During the past ten or so years, there has been an interest in seva as a practice of social service during the freedom movement. These investigations have described seva as part of a history of Gandhian voluntarist activism, or as a political practice which resulted in the emergence of a public sphere.
In a seemingly different strand of thinking, influential historical perspectives on developmental welfare in India have usually seen welfare as a concept that was already available to the Indian ruling elite and bureaucracy from the West. In concrete terms, the moment of arrival of nationalist government in some ways took over, replaced and subsumed the moment of the national struggle.
The problem is, in what dimension of nationalist thought, discourse and practice is the idea of welfare grounded? What are the ethical and political reference points for the administrative practice of welfare in India? Or to put it in a different language, what is the rationality of governmental intervention (when does the state intervene in a situation, why, and to what extent) in our specific context? On what bases are the questions of responsibility and its adequacy of these interventions tested. While the economic limit is one that surely governs such decisions, I would like to argue that the ethical concept of seva is another such principle of reference that emerges as a historical universal in the context of the freedom movement.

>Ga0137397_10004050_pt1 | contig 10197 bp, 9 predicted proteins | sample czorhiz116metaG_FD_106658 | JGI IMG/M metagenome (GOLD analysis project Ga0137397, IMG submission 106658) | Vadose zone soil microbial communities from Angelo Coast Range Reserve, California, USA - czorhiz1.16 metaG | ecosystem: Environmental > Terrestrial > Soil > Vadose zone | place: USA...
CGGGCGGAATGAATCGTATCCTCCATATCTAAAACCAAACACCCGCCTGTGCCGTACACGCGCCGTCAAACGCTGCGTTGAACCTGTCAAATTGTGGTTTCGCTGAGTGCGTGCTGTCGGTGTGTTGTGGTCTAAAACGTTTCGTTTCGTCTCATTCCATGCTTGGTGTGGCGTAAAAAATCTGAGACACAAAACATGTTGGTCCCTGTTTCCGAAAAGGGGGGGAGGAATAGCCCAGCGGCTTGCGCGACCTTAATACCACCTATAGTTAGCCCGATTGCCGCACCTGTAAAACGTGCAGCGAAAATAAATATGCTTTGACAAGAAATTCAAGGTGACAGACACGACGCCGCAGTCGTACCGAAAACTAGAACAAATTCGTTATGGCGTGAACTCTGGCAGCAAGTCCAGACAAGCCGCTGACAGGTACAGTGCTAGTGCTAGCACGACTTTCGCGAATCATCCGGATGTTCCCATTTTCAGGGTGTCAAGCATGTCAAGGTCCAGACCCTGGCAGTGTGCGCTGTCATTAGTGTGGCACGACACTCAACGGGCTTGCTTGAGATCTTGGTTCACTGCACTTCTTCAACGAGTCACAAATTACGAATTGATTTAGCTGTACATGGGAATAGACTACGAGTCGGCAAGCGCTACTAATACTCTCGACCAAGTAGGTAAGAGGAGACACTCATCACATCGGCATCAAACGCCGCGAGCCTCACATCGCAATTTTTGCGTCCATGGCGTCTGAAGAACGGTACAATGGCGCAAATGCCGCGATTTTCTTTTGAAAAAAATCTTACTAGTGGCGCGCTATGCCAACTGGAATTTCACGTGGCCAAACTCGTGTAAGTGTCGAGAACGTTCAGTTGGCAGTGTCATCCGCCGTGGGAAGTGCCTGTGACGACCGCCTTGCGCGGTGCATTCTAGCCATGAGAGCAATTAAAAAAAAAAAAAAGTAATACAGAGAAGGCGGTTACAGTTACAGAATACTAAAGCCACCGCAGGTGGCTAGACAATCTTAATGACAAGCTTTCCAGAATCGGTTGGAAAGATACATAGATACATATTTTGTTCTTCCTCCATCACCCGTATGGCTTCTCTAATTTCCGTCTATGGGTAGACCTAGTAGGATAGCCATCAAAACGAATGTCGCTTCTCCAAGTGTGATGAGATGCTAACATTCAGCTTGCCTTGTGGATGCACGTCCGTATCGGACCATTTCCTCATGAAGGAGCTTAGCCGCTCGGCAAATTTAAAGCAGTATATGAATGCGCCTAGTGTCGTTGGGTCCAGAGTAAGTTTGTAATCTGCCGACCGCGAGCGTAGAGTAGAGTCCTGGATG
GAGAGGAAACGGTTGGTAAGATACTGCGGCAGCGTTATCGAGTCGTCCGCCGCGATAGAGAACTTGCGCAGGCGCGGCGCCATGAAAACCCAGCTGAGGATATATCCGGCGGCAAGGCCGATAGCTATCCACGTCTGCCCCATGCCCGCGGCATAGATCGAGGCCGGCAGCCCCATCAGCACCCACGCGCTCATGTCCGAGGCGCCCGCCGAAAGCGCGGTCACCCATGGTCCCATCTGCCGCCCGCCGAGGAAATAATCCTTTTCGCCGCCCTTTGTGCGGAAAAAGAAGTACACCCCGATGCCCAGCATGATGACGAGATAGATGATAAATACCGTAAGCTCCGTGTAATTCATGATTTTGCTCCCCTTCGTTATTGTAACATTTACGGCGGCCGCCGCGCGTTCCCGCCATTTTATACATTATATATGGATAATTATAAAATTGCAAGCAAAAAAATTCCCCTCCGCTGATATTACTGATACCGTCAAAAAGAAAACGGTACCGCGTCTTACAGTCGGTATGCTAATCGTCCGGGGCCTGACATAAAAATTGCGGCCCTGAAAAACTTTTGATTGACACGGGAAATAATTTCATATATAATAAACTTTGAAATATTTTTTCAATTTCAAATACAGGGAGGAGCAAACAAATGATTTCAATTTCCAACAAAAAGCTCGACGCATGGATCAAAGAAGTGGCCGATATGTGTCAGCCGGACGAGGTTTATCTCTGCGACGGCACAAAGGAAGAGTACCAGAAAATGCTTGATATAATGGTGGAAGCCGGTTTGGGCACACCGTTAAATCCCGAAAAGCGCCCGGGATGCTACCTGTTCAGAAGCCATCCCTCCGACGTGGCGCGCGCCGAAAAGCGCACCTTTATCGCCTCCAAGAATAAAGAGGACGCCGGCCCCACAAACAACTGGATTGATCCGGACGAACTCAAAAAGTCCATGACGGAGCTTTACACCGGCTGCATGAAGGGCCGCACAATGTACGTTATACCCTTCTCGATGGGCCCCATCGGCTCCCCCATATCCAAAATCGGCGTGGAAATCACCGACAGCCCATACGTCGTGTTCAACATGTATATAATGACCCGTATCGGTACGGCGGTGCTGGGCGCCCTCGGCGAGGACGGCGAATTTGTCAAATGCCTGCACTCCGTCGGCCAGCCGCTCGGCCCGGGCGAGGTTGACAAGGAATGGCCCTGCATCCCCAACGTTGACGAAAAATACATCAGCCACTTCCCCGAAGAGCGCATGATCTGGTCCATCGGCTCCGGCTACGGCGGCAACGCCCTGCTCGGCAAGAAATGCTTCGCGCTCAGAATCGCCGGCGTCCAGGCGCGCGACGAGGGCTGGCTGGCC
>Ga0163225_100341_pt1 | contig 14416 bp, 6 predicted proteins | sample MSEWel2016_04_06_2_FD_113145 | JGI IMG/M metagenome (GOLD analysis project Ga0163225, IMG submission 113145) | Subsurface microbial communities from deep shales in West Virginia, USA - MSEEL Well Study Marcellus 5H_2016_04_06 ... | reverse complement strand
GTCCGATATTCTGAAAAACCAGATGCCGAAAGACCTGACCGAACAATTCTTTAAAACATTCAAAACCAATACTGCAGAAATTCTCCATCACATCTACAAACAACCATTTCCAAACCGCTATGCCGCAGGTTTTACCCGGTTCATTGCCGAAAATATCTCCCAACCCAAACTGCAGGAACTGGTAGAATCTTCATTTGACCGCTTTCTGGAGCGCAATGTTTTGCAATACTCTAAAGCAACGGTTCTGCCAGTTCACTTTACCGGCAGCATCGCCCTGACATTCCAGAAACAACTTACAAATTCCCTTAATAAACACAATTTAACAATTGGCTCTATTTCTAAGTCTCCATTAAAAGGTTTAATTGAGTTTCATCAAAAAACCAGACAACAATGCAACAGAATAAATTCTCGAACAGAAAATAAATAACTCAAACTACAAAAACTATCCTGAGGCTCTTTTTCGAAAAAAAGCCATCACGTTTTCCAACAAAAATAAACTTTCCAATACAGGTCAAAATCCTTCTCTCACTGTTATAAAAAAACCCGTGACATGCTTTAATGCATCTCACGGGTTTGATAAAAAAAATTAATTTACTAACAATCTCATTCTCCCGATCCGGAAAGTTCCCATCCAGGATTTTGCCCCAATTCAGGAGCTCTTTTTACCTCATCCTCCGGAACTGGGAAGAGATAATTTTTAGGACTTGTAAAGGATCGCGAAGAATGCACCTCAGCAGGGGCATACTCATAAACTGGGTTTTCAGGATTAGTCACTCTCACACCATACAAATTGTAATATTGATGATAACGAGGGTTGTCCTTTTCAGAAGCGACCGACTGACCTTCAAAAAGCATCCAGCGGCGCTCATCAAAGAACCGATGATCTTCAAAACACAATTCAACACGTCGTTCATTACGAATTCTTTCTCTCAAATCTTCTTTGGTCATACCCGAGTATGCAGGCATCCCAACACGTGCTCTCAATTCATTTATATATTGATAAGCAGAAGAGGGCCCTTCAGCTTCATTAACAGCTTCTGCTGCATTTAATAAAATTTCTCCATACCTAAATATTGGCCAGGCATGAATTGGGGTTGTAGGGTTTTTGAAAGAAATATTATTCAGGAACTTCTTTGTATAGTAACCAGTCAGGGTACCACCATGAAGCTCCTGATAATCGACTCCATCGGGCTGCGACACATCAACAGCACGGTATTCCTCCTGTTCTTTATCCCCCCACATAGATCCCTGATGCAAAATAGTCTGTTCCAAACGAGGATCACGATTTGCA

This presentation is an informal description of a work in progress towards writing a book on seva from this perspective.
R. Srivatsan is a senior fellow at Anveshi Research Centre for Women's Studies, Hyderabad since 2004. He works in the Critical Development Studies, Health and Healthcare Systems, and Public Domain and Outreach Initiatives. He is currently working on a Development Reader that aims to provide non-economist academics a framework for understanding development policy. He is also a co-editor of a volume Towards a Critical Medical Practice: Reflections on the Crisis of Medical Culture Today which is the outcome of a collaborative effort between Christian Medical College and Hospital, Vellore, and Anveshi. His research interests include critical development studies, visual culture and media studies.